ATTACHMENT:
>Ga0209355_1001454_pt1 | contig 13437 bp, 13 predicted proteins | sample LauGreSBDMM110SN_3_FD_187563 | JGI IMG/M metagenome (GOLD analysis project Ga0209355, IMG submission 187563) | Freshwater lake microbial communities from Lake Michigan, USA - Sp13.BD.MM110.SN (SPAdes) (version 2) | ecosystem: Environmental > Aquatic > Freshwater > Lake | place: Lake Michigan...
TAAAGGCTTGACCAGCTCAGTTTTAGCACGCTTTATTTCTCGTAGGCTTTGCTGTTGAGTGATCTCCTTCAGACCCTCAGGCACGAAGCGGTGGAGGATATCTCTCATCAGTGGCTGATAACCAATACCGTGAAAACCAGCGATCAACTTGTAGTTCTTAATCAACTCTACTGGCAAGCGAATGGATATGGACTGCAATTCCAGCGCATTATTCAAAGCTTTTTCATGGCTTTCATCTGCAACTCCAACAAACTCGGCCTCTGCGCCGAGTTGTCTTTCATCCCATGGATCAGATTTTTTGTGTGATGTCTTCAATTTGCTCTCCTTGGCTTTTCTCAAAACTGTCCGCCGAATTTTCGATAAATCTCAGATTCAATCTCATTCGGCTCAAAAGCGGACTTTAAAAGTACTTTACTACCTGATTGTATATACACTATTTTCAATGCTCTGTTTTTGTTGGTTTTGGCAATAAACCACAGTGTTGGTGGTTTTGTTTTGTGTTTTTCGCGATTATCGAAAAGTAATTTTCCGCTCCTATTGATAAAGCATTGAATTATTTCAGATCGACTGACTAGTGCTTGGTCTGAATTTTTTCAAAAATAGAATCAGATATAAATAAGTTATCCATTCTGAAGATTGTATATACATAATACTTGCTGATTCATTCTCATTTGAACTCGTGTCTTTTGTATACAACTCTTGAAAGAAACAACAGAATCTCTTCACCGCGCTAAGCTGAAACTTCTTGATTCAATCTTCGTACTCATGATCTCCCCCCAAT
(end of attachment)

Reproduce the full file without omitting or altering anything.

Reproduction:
>Ga0209355_1001454_pt1 | contig 13437 bp, 13 predicted proteins | sample LauGreSBDMM110SN_3_FD_187563 | JGI IMG/M metagenome (GOLD analysis project Ga0209355, IMG submission 187563) | Freshwater lake microbial communities from Lake Michigan, USA - Sp13.BD.MM110.SN (SPAdes) (version 2) | ecosystem: Environmental > Aquatic > Freshwater > Lake | place: Lake Michigan...
TAAAGGCTTGACCAGCTCAGTTTTAGCACGCTTTATTTCTCGTAGGCTTTGCTGTTGAGTGATCTCCTTCAGACCCTCAGGCACGAAGCGGTGGAGGATATCTCTCATCAGTGGCTGATAACCAATACCGTGAAAACCAGCGATCAACTTGTAGTTCTTAATCAACTCTACTGGCAAGCGAATGGATATGGACTGCAATTCCAGCGCATTATTCAAAGCTTTTTCATGGCTTTCATCTGCAACTCCAACAAACTCGGCCTCTGCGCCGAGTTGTCTTTCATCCCATGGATCAGATTTTTTGTGTGATGTCTTCAATTTGCTCTCCTTGGCTTTTCTCAAAACTGTCCGCCGAATTTTCGATAAATCTCAGATTCAATCTCATTCGGCTCAAAAGCGGACTTTAAAAGTACTTTACTACCTGATTGTATATACACTATTTTCAATGCTCTGTTTTTGTTGGTTTTGGCAATAAACCACAGTGTTGGTGGTTTTGTTTTGTGTTTTTCGCGATTATCGAAAAGTAATTTTCCGCTCCTATTGATAAAGCATTGAATTATTTCAGATCGACTGACTAGTGCTTGGTCTGAATTTTTTCAAAAATAGAATCAGATATAAATAAGTTATCCATTCTGAAGATTGTATATACATAATACTTGCTGATTCATTCTCATTTGAACTCGTGTCTTTTGTATACAACTCTTGAAAGAAACAACAGAATCTCTTCACCGCGCTAAGCTGAAACTTCTTGATTCAATCTTCGTACTCATGATCTCCCCCCAAT